• Clearly identify the critical 20% of editors and analysts who will drive your product into the marketplace. Concentrate your efforts on these “Market Makers.” If you can get this group that drives your market space on your side, then you will win in terms of the actual events of the product launch.
• Realize that in early markets this definition of who these Market Makers are will not be crystal clear. In this case, select technologies that are like yours. When you start talking to the analysts and editors, you’ll figure out who they are.

3. Create a crisp presentation which will easily lead reporters and industry analysts through your market positioning and product strategy. Be able to explain your product or company in the time it takes to ride up in an elevator. Realize that editors and analysts are extremely busy and only allocate time to people who offer what they need – truly compelling information that will be valued by their audience. Concisely describe how your product solves a market need, why it’s different than competitors, and how you intend to make it dominate that market niche.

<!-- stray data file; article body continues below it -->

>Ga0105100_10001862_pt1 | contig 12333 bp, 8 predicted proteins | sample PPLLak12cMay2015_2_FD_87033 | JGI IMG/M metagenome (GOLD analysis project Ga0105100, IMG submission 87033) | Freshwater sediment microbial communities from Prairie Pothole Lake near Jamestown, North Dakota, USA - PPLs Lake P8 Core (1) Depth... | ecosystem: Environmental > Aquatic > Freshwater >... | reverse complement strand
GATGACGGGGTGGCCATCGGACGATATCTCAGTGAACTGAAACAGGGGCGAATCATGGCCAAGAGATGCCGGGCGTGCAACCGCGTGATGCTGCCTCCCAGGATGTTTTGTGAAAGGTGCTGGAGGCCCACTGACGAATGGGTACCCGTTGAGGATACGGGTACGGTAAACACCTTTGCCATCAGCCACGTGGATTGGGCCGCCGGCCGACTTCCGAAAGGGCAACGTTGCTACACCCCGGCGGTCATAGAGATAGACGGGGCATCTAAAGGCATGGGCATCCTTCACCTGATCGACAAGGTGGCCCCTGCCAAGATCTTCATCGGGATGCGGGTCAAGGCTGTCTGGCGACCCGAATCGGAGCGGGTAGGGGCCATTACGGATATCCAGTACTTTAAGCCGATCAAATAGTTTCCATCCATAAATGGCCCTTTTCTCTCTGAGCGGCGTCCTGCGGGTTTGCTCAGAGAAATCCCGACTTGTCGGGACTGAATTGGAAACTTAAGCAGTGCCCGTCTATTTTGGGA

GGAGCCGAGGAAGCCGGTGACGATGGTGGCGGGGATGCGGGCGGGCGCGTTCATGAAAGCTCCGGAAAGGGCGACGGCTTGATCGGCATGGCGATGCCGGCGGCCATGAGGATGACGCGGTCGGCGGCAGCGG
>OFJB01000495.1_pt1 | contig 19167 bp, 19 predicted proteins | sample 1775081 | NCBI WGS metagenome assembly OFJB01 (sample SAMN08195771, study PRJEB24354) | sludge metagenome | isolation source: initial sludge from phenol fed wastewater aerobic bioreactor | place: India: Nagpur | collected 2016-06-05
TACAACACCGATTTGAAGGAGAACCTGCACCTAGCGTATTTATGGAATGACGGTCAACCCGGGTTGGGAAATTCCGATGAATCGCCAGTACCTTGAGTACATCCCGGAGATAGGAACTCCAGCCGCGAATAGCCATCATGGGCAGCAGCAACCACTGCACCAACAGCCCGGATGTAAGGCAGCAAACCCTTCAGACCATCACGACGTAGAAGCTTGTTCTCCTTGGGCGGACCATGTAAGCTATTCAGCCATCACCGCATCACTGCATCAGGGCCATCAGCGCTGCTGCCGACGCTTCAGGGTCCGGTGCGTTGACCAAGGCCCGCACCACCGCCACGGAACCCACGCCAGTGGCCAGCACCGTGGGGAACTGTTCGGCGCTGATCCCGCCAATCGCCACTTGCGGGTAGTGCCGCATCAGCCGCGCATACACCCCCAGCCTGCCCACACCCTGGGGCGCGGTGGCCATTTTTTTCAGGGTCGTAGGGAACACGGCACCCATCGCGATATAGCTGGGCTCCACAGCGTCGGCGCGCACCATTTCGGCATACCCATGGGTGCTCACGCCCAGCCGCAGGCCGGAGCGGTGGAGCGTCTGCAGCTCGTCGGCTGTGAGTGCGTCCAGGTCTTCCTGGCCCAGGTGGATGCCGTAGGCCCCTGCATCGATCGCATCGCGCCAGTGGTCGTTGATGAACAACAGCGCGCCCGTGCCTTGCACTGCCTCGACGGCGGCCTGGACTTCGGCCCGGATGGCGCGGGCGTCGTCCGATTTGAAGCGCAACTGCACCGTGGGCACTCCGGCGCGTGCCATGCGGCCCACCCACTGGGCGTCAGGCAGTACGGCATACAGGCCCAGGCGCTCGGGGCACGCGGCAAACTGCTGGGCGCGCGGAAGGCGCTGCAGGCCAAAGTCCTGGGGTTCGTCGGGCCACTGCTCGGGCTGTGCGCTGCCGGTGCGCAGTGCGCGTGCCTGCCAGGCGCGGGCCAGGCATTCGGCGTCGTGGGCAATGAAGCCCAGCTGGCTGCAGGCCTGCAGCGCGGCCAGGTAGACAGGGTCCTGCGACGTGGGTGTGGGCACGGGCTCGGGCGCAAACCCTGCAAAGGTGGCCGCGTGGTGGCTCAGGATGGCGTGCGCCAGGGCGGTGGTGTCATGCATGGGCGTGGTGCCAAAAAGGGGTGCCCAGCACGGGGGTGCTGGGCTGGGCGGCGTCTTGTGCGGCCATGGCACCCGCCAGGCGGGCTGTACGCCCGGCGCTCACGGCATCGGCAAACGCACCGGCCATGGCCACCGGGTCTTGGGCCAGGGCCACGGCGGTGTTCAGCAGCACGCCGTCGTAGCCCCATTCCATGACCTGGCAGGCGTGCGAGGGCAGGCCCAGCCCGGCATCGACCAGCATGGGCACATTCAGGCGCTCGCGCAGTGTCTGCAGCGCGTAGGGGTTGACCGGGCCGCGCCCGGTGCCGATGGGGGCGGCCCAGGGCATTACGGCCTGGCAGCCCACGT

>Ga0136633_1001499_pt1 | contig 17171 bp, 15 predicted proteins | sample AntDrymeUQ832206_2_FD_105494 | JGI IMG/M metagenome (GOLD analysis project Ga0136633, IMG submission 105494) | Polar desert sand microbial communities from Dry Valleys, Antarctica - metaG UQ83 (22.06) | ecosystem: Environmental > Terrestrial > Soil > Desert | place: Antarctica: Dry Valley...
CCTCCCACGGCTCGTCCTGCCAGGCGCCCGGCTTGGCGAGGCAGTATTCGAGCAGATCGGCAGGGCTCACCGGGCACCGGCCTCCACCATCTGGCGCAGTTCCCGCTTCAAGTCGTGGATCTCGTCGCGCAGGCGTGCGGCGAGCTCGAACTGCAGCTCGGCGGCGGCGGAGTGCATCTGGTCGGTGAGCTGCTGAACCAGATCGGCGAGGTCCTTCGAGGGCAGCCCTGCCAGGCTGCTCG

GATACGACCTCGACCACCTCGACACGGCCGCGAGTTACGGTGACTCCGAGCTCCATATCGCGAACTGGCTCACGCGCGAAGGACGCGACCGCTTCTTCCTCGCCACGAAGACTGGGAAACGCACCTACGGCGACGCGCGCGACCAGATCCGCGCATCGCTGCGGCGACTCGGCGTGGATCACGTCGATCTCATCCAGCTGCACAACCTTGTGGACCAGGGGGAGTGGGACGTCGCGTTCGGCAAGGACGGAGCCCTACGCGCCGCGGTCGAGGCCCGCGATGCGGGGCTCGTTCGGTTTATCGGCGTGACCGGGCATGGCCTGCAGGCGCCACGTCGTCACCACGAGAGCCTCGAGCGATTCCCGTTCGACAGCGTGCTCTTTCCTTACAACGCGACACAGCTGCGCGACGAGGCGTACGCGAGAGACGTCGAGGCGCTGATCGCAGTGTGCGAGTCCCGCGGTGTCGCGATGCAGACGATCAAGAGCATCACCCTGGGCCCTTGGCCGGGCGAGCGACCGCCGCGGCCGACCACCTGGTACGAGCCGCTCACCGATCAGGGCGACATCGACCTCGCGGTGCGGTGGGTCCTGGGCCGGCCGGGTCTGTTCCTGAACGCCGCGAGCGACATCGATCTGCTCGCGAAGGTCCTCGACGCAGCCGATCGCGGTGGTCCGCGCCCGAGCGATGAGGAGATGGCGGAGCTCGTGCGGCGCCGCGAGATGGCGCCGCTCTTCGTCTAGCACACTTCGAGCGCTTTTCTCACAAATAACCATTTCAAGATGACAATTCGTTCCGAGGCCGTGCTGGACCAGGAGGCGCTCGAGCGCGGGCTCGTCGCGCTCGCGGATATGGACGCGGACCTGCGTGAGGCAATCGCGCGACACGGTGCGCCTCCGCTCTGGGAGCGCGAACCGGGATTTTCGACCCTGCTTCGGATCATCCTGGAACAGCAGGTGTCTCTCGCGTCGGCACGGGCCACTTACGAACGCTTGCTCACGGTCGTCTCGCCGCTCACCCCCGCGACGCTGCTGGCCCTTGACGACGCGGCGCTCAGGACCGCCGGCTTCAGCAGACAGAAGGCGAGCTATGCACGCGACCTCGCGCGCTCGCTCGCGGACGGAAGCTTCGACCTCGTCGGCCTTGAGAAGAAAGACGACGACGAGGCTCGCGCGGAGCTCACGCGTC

4. Practice. Hone and crystallize your messages with all process stakeholders to ensure your message is simple and clear. This helps align all personnel with the common goal.

5. Prepare a simple press kit which can be used as a leave-behind for the press and analysts. You can also post this online. The press kit checklist should include:
– A pocket folder
– Company background
– Corporate bios of principals
– Collateral – data sheets, corporate, or product brochures
– Reprints of feature articles, case histories, and white papers
– Most recent relevant press releases
– Client list with “reference-able” customers
– Photos
– Business cards

6. Prepare a “Briefing Book” for executives to use on the press tour so they can focus their presentation to each analyst/editor. The briefing book checklist should include:
– Calendar chart listing times and places of meetings
– Contact information
– Background on publication/research firm
– Circulation
– Audience
– Mission
– Background on editor/analyst
– Topics covered
– Responsibilities/duties
– Sample articles
– Travel directions from one meeting to the next

7. Look at the press and analyst tour as free market research. The analysts and editors bring a healthy dose of market reality and research to the table. Be open to feedback, but realize that certain analysts and editors have their own agendas. Validate new market feedback with other secondary research. Don’t be surprised if you adjust your market positioning after coming back from the tour.